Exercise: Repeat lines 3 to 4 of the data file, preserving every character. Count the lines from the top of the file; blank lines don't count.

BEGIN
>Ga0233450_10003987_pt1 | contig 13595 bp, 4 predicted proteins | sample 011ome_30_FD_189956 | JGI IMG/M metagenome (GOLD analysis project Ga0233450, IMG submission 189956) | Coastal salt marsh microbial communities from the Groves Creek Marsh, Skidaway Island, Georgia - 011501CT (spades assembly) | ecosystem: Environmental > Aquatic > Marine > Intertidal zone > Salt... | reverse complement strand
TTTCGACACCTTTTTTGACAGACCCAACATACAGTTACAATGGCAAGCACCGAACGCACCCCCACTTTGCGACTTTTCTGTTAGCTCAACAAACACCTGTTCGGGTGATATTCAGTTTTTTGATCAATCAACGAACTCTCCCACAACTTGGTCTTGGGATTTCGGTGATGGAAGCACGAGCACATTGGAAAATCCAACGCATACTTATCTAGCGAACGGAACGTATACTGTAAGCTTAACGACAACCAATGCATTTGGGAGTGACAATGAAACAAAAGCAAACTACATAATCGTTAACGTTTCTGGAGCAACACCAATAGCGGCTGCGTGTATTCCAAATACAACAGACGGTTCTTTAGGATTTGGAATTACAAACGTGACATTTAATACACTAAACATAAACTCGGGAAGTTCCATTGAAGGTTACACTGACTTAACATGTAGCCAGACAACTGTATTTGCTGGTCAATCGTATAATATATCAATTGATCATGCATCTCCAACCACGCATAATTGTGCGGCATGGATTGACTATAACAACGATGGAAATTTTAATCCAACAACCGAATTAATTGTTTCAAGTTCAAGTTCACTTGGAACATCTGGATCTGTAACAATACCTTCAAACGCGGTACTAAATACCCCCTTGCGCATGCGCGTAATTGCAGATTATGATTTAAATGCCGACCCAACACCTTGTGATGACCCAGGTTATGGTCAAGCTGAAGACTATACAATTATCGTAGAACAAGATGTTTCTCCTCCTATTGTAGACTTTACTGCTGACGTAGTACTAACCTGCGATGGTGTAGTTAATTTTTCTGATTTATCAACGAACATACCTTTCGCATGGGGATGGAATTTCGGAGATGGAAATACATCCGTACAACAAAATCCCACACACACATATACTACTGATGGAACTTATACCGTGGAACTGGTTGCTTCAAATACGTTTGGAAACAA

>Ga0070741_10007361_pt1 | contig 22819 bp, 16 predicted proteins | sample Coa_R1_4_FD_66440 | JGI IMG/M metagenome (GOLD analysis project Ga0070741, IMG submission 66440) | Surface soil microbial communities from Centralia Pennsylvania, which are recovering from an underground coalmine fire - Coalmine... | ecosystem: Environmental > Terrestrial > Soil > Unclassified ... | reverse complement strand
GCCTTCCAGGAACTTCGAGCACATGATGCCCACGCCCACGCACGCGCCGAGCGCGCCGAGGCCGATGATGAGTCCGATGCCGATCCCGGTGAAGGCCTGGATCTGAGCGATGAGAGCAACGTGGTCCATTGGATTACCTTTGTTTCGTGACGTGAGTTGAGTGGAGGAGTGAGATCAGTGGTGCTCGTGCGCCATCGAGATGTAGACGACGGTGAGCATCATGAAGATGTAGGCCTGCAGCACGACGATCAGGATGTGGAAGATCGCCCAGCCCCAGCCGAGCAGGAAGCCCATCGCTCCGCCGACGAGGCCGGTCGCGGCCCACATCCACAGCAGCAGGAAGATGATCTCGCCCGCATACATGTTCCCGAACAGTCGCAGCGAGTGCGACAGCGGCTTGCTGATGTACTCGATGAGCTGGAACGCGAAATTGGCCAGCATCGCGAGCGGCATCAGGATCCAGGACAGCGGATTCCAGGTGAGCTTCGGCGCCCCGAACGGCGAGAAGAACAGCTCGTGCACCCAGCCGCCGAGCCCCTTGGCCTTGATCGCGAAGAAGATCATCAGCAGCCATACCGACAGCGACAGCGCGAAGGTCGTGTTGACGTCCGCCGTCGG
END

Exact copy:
>Ga0070741_10007361_pt1 | contig 22819 bp, 16 predicted proteins | sample Coa_R1_4_FD_66440 | JGI IMG/M metagenome (GOLD analysis project Ga0070741, IMG submission 66440) | Surface soil microbial communities from Centralia Pennsylvania, which are recovering from an underground coalmine fire - Coalmine... | ecosystem: Environmental > Terrestrial > Soil > Unclassified ... | reverse complement strand
GCCTTCCAGGAACTTCGAGCACATGATGCCCACGCCCACGCACGCGCCGAGCGCGCCGAGGCCGATGATGAGTCCGATGCCGATCCCGGTGAAGGCCTGGATCTGAGCGATGAGAGCAACGTGGTCCATTGGATTACCTTTGTTTCGTGACGTGAGTTGAGTGGAGGAGTGAGATCAGTGGTGCTCGTGCGCCATCGAGATGTAGACGACGGTGAGCATCATGAAGATGTAGGCCTGCAGCACGACGATCAGGATGTGGAAGATCGCCCAGCCCCAGCCGAGCAGGAAGCCCATCGCTCCGCCGACGAGGCCGGTCGCGGCCCACATCCACAGCAGCAGGAAGATGATCTCGCCCGCATACATGTTCCCGAACAGTCGCAGCGAGTGCGACAGCGGCTTGCTGATGTACTCGATGAGCTGGAACGCGAAATTGGCCAGCATCGCGAGCGGCATCAGGATCCAGGACAGCGGATTCCAGGTGAGCTTCGGCGCCCCGAACGGCGAGAAGAACAGCTCGTGCACCCAGCCGCCGAGCCCCTTGGCCTTGATCGCGAAGAAGATCATCAGCAGCCATACCGACAGCGACAGCGCGAAGGTCGTGTTGACGTCCGCCGTCGG